Now, before you start measuring Mercer for a new white coat with a very snug fit, think about this. With the upcoming Ship To Shore Maneuver Exploration and Experimentation Advanced Naval Technology Exercise 2017 in April, the Marines are looking to change how they carry out forced-entry operations. Forget what you saw in “The Pacific” – the renowned HBO series actually presents an outdated view on such operations. It’s not going to be sending hundreds of Higgins boats to storm a beach under heavy fire. Instead, the Marines, rather than storming a surveyed beach, will be looking for what Doug King of the Marine Corps Warfighting Laboratory called a “gap in the mangroves.”

Amtracs severely damaged on the shores of Iwo Jima. (Robert M. Warren, United States Navy)

But how will they find that gap? The answer lies in new technology – and this is what ANTX 2017 is intended to evaluate. With over 50 dynamic demonstrations planned for the 11-day exercise and another 50 static displays, ANTX 2017’s purpose is to find out what the state of today’s technology is – and to turn “unknown unknowns” into” known unknowns” or “known knowns” — to borrow from the logic former Secretary of Defense Donald Rumsfeld made popular.

“In these early stages of prototype demonstrations and experimentation, the intent is to push the envelope and take on higher risk technologies,” Mercer told We Are The Mighty. “We expect to find systems that perform well technically, but score low in the operational assessment and vice versa.”

“If everything is performing well and going exactly as planned, then we were probably not aggressive enough in our efforts to advance.”

So, that’s why Mercer is hoping to see failures during ANTX 2017 — if you don’t fail, you don’t learn.

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This was how the military reacted after terrorists attacked on Sept. 11

On the day that 19 terrorists from the radical Islamic group al-Qaeda attacked the United States using airliners as cruise missiles, the U.S. military jumped to respond.


And it was a response that began even before the Pentagon was hit.

Some stories of 9/11 are well-known, including then-Secretary of Defense Donald Rumsfeld racing to the scene of devastation at the Pentagon to aid victims of the attack, or the pilots plan to ram Flight 93 foiled hadn’t by passengers on the plane.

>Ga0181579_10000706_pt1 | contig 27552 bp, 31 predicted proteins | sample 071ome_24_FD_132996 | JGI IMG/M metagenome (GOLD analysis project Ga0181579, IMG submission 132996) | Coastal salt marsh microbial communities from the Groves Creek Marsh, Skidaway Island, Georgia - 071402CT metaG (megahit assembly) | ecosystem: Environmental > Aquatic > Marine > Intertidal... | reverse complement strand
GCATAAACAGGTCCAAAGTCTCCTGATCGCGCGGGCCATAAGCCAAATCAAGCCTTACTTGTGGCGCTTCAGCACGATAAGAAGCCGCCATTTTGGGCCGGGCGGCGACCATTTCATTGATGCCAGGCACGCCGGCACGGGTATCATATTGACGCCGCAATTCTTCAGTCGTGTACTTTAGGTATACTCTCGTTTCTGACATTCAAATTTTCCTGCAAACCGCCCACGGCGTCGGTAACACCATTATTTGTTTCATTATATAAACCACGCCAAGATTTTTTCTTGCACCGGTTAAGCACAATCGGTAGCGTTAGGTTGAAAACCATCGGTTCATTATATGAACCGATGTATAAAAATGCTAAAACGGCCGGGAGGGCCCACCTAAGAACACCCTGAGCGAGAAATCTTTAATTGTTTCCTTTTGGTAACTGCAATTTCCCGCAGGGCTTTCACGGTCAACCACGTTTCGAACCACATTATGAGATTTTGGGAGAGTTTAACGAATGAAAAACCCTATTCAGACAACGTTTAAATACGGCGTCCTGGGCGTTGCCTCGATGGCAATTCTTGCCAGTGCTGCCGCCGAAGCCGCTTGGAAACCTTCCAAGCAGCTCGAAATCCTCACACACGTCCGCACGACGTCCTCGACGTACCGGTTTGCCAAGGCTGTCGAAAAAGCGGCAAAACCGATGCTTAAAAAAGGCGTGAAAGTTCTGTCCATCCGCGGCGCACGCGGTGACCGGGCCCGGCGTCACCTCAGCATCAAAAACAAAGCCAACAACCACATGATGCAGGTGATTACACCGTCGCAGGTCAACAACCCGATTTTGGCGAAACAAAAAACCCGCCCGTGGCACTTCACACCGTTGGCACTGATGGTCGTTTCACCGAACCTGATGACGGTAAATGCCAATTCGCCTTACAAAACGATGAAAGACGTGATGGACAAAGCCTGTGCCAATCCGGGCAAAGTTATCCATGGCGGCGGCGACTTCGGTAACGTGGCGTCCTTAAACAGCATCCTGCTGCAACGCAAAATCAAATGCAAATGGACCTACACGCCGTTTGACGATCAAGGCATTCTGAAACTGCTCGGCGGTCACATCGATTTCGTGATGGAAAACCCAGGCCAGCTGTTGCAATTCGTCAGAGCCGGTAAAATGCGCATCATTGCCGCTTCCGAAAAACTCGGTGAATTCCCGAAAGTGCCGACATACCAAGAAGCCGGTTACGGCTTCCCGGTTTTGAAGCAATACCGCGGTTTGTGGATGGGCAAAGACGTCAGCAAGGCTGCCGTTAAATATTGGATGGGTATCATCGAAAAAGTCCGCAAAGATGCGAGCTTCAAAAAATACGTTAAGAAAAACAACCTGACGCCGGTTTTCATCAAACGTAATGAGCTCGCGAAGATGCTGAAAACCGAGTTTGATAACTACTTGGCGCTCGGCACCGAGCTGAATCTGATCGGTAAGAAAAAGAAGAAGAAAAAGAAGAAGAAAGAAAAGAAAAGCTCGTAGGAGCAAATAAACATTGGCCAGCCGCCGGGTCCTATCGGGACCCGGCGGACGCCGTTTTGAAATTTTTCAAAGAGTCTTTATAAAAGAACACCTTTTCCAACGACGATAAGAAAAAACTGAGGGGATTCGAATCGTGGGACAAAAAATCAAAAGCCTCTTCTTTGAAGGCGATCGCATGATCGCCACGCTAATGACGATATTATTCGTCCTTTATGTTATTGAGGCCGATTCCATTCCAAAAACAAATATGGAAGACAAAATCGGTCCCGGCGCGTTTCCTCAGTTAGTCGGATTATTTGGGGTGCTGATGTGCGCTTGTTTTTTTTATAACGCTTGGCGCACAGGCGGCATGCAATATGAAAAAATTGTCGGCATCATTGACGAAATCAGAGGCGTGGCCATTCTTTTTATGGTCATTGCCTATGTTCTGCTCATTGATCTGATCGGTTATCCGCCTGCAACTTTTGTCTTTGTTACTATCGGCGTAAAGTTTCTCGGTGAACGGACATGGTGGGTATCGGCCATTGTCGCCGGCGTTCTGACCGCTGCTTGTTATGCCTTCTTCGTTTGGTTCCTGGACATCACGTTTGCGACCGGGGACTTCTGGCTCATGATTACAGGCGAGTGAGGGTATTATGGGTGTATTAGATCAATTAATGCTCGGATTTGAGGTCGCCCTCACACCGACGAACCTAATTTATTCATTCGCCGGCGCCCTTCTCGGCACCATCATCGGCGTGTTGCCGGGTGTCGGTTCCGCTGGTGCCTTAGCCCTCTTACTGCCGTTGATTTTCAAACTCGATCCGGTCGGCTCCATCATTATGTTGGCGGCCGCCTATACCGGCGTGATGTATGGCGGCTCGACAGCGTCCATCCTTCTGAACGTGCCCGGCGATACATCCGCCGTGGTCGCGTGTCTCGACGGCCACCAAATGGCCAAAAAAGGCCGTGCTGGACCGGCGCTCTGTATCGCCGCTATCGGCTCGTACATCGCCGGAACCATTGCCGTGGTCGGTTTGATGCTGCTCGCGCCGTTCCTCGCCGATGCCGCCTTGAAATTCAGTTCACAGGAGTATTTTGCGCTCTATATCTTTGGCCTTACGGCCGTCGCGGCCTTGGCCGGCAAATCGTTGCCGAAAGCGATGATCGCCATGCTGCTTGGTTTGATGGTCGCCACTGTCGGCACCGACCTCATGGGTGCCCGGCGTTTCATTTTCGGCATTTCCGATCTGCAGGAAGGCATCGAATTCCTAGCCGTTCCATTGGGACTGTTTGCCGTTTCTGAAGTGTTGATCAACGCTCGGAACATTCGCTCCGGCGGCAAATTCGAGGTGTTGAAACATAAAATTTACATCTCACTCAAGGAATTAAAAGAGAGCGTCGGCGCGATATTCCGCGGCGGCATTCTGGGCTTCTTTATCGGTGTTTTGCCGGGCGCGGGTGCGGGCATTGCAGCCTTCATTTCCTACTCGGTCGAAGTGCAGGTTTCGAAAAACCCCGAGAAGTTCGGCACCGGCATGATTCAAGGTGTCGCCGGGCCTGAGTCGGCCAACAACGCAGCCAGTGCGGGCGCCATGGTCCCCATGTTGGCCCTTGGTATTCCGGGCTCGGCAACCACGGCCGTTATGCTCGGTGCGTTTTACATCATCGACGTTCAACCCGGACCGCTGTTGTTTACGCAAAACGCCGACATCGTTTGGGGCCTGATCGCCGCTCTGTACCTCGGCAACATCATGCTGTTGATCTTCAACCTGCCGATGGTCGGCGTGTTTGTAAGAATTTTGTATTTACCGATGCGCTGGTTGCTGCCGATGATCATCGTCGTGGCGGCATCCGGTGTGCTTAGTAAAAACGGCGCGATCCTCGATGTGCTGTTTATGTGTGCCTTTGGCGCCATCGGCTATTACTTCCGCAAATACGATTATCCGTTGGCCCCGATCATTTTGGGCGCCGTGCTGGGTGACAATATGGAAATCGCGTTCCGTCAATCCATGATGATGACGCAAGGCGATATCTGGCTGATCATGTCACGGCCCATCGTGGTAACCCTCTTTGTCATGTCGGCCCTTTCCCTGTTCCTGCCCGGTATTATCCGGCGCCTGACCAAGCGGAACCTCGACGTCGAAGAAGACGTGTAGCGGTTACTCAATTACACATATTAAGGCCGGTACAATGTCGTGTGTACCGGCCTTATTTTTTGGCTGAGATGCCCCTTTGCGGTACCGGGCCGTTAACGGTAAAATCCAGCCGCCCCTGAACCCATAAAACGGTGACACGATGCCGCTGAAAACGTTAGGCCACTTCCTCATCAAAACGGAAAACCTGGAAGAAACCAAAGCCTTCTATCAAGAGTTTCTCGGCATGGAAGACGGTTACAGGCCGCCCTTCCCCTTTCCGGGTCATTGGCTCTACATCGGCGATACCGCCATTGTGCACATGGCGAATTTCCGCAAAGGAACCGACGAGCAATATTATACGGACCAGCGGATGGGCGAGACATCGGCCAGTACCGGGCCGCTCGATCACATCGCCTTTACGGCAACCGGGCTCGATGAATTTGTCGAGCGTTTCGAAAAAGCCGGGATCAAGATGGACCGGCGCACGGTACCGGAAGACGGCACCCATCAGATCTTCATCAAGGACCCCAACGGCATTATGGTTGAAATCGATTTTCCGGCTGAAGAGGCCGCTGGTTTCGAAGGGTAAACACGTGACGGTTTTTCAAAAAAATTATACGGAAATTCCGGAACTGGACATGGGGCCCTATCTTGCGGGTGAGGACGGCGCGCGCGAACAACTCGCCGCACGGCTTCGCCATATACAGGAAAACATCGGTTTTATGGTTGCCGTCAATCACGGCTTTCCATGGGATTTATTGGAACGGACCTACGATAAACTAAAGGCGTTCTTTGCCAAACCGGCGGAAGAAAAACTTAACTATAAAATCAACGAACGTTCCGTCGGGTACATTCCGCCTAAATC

But there were other heroic deeds during the attack.

When Flight 93 hit the Pentagon, then-Secretary of Defense Donald Rumsfeld ran to the scene to assist victims rather than remain in relative safety. (PentagonMemorial.org)

According to the 9/11 Commission report, when word reached North American Aerospace Command, also known as NORAD, of the first hijacking, two F-15 Eagles from the Massachusetts Air National Guard were scrambled to try to intercept the planes. They took off just as Flight 11 hit the North Tower – WTC 1 – at 8:53 AM on that Tuesday morning.

NORAD had last dealt with a hijacking in 1993. One thing that worked against NORAD during that terrible day was the fact that that there were very few sites from which interceptors could launch.

During the Cold War, the 9/11 Commission Report noted, there had been 26 sites.

NORAD Command Center. (Wikimedia Commons)

Other military jets — F-15s from the 1st Fighter Wing at Langley Air Force Base in Hampton Virginia, and F-16s from the District of Colombia Air National Guard based at Andrews Air Force Base — had also scrambled. Pilots from the latter unit were armed only with dummy rounds for their M61 Vulcan 20mm cannon.

The F-15 pilots, according to the commission report, didn’t even know they were looking for hijacked airliners. The lead pilot would later be quoted in the report as saying, “I reverted to the Russian threat. …I’m thinking cruise missile threat from the sea.”

Maj. Gen. Marc Sasseville, who was the lead F-16 pilot, and prepared to ram a hijacked airliner. (USAF photo)

It as a credit to NORAD, that even though they were unable to keep the airliners from hitting targets, military personnel were able to face an unprecedented threat and challenge with an improvised air-defense system cobbled together in a matter of hours, despite having never trained to face that threat.

On the first day of what one unidentified officer called “a new type of war,” they reacted with skill and professionalism.

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Marine Corps asks other services for training ideas

It’s possible the next big innovation in Marine Corps classroom or tactical training could come from an airman or a soldier.